APTA Academy of Clinical Electrophysiology & Wound Management

Assessment of Transcutaneous Electrical Nerve Stimulation Efficacy in Pain Management and Muscle Recovery: A Controlled Clinical Trial for Exercise-Induced Muscle Fatigue.

Adriana M Degani, PT MSc PhD1; Hannah Stefanek, DPT2; Josh Sparks, DPT2; Patrícia Driusso PT MSc PhD 3; Alessander Danna-dos-Santos PT MSc PhD 1,2, Daryl Lawson, PT DSc 1,2

1. Laboratory for Advancements in Rehabilitation Sciences (LARS), Department of Physical Therapy, Western Michigan University, Kalamazoo, MI, USA
2. Women’s Health Research Laboratory, Department of Physical Therapy, Federal University of São Carlos, São Carlos, SP, Brazil
3. Department of Physical Therapy, Western Michigan University, Kalamazoo, MI, USA

Purpose: To investigate the efficacy of transcutaneous electrical nerve stimulation (TENS) on the duration and magnitude of muscle pain and fatigue following an exercise-induced fatigue pro-tocol.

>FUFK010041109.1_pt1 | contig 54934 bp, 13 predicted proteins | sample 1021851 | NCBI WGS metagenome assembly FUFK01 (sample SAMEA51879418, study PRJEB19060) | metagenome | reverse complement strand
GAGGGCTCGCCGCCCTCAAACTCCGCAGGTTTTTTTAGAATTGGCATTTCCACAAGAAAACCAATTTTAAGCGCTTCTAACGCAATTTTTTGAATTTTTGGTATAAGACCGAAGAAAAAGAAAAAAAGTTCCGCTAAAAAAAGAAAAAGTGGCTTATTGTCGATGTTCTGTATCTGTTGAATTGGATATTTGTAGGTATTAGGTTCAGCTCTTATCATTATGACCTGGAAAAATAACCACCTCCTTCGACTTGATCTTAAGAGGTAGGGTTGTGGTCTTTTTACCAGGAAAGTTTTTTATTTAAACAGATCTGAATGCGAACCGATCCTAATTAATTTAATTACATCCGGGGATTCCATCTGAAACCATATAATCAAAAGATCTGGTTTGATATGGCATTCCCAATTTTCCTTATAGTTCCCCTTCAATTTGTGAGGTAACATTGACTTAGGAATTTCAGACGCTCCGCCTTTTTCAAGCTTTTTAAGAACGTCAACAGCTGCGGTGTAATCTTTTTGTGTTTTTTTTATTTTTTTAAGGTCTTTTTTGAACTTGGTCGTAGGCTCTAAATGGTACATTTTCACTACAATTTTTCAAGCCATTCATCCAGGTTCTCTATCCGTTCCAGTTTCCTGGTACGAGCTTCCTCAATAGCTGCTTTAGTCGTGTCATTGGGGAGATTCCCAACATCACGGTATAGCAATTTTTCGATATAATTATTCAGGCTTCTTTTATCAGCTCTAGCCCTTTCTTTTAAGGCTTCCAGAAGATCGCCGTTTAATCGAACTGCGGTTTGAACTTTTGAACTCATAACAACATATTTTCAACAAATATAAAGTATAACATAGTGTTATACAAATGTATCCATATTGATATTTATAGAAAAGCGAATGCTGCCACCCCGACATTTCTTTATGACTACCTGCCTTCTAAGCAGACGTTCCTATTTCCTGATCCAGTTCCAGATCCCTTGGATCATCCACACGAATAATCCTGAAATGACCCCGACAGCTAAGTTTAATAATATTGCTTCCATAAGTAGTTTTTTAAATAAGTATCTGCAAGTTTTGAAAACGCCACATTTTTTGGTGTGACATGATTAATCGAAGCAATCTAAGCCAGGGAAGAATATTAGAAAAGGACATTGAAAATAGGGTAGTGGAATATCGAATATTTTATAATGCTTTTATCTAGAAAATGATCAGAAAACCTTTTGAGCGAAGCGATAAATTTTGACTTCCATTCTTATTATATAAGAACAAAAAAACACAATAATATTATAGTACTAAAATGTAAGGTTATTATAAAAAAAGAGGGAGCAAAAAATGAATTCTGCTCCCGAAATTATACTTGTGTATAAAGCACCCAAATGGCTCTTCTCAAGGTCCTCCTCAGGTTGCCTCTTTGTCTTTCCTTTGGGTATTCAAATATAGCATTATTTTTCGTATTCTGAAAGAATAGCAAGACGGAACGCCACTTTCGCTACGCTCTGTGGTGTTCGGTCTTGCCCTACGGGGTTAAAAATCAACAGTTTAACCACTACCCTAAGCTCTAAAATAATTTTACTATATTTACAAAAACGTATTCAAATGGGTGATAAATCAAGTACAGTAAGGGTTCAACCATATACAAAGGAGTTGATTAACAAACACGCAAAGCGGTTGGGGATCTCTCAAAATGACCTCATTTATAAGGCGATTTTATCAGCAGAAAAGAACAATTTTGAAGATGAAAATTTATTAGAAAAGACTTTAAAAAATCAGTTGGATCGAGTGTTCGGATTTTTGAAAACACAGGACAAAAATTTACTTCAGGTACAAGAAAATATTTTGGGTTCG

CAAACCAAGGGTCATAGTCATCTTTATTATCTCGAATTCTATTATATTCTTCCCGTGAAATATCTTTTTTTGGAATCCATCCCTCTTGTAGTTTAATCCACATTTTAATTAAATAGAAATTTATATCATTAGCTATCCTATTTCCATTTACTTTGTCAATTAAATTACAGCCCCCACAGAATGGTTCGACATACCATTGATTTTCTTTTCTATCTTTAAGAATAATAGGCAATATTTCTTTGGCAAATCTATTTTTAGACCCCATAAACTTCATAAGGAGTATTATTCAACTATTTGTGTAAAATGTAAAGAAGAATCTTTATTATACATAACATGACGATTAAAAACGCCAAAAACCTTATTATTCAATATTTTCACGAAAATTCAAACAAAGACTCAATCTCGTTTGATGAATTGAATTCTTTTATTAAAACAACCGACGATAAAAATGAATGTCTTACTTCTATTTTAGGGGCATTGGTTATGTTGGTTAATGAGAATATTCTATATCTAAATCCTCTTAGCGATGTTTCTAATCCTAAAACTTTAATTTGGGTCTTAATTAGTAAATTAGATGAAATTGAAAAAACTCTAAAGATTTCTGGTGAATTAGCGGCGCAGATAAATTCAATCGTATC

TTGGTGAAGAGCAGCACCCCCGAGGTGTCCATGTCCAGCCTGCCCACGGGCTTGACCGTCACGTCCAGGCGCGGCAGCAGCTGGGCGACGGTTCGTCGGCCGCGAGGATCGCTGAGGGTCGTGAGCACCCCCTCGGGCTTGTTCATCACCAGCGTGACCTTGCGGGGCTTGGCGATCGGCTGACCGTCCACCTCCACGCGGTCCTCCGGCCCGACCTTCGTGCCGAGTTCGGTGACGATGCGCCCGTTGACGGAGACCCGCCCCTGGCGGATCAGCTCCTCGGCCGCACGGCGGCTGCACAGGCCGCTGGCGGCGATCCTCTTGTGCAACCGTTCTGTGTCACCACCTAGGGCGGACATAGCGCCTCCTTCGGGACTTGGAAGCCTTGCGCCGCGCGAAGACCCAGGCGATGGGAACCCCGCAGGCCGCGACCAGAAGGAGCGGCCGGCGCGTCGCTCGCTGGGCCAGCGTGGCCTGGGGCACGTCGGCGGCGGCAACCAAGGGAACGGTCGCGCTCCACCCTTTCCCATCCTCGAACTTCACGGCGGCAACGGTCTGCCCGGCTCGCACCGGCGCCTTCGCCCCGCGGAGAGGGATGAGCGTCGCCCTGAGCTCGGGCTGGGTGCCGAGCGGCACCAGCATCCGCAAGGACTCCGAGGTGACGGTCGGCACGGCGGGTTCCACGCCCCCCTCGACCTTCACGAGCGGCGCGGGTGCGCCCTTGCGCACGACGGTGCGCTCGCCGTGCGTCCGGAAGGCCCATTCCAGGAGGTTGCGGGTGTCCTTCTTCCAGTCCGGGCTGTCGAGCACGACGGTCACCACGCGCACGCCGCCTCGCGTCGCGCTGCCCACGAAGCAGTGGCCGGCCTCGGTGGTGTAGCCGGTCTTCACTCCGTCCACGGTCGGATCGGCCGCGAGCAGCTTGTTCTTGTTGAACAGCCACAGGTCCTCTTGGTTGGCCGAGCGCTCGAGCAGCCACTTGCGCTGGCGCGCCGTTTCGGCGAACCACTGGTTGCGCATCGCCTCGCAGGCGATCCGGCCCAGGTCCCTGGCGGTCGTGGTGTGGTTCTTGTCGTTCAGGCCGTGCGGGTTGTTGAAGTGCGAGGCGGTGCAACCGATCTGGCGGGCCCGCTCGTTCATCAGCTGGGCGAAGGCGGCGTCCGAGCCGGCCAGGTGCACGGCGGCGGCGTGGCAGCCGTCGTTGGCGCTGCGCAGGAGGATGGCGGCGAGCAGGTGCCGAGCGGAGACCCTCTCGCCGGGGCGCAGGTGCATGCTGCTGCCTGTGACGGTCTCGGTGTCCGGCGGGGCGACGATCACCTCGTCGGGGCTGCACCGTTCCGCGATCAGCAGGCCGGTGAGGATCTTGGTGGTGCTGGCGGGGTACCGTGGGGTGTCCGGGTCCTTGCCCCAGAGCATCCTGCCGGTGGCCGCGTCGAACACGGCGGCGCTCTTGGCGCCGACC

Methods: Twenty-one participants were tested over three visits. Each visit consisted of an exercise-induced fatigue protocol to the quadriceps muscle followed by one of the three randomized independent treatments: no intervention (NoTENS), TENS on the fatigued quadriceps (TENSactive), and sham intervention with an inactive TENS (TENSinactive) on the fatigued quadriceps. The visual analog scale (VAS) for perceived muscle pain and fatigue levels was recorded before and after exercise, immediately after the designated follow-up protocol, and 24 and 48 hours after the visit.

Results: Post-exercise muscle pain and fatigue decreased immediately following active TENS application to the quadriceps; this decrease persisted 24 hours post-TENS application. Muscle pain and fatigue immediately after active TENS were significantly lower than NoTENS and TENSinactive treatments. The active TENS also showed significantly faster recovery compared to NoTENS and TENSinactive protocols.